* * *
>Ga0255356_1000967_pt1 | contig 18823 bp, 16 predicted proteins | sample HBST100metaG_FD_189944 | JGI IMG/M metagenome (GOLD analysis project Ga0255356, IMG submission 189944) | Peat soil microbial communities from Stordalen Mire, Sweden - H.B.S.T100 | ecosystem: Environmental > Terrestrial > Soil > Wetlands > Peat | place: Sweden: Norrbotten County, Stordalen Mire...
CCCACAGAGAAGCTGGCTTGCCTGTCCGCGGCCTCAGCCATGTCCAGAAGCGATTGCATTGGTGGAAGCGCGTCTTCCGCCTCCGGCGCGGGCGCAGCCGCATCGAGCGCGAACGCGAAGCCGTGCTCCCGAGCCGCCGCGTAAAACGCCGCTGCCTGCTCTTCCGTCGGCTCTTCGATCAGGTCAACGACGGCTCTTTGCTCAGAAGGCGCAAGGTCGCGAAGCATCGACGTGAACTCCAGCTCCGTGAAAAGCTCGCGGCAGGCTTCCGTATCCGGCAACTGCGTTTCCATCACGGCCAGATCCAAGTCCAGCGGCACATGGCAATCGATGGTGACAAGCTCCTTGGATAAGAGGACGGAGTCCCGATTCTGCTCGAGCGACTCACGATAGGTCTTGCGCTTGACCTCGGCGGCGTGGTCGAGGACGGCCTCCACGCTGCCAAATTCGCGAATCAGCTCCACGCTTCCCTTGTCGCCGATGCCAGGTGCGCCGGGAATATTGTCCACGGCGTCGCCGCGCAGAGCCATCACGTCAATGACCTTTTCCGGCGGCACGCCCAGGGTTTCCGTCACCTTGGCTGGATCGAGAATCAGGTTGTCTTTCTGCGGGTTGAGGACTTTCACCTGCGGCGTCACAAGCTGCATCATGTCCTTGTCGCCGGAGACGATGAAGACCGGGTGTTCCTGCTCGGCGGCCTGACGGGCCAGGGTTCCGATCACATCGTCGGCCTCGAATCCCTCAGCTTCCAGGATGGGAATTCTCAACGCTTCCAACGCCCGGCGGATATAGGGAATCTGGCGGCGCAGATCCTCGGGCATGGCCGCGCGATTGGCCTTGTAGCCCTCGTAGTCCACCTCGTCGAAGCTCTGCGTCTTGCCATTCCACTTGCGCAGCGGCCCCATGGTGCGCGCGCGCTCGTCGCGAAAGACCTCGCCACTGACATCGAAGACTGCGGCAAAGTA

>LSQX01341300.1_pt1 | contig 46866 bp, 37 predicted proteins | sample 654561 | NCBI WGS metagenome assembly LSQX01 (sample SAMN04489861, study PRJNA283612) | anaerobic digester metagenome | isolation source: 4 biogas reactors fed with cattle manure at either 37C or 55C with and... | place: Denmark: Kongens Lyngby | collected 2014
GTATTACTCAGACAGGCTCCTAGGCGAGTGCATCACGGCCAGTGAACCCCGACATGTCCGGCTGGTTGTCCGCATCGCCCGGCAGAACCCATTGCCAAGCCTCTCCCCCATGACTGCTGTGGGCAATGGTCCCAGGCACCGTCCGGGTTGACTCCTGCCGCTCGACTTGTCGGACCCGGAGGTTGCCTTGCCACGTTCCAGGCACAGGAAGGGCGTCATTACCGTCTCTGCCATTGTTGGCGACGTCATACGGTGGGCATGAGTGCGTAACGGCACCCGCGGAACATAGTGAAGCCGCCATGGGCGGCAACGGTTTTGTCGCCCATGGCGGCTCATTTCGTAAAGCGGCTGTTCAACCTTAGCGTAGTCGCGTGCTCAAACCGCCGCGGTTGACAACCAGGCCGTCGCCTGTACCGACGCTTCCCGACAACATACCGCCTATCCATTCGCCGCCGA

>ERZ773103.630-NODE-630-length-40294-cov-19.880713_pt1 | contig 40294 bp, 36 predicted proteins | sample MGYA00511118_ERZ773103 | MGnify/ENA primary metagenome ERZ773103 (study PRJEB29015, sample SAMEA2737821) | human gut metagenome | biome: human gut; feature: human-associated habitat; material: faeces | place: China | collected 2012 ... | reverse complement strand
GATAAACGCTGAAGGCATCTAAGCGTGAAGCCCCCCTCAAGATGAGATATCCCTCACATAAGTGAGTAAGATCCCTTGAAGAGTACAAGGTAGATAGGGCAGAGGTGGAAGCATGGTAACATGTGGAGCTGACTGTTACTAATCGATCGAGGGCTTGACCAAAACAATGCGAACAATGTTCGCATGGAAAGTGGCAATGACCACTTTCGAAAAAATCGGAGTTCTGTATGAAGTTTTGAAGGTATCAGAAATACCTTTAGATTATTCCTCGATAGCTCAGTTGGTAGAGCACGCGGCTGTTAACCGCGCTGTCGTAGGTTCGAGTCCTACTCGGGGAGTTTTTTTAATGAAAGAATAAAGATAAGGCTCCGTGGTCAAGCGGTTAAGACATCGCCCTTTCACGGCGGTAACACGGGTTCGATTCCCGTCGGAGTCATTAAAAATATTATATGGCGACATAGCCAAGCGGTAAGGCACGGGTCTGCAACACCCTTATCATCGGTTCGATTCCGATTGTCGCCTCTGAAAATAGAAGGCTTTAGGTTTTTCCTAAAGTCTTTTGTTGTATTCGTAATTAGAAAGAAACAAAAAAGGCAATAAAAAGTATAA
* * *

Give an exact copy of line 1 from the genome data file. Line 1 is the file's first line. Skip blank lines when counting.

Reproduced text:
>Ga0255356_1000967_pt1 | contig 18823 bp, 16 predicted proteins | sample HBST100metaG_FD_189944 | JGI IMG/M metagenome (GOLD analysis project Ga0255356, IMG submission 189944) | Peat soil microbial communities from Stordalen Mire, Sweden - H.B.S.T100 | ecosystem: Environmental > Terrestrial > Soil > Wetlands > Peat | place: Sweden: Norrbotten County, Stordalen Mire...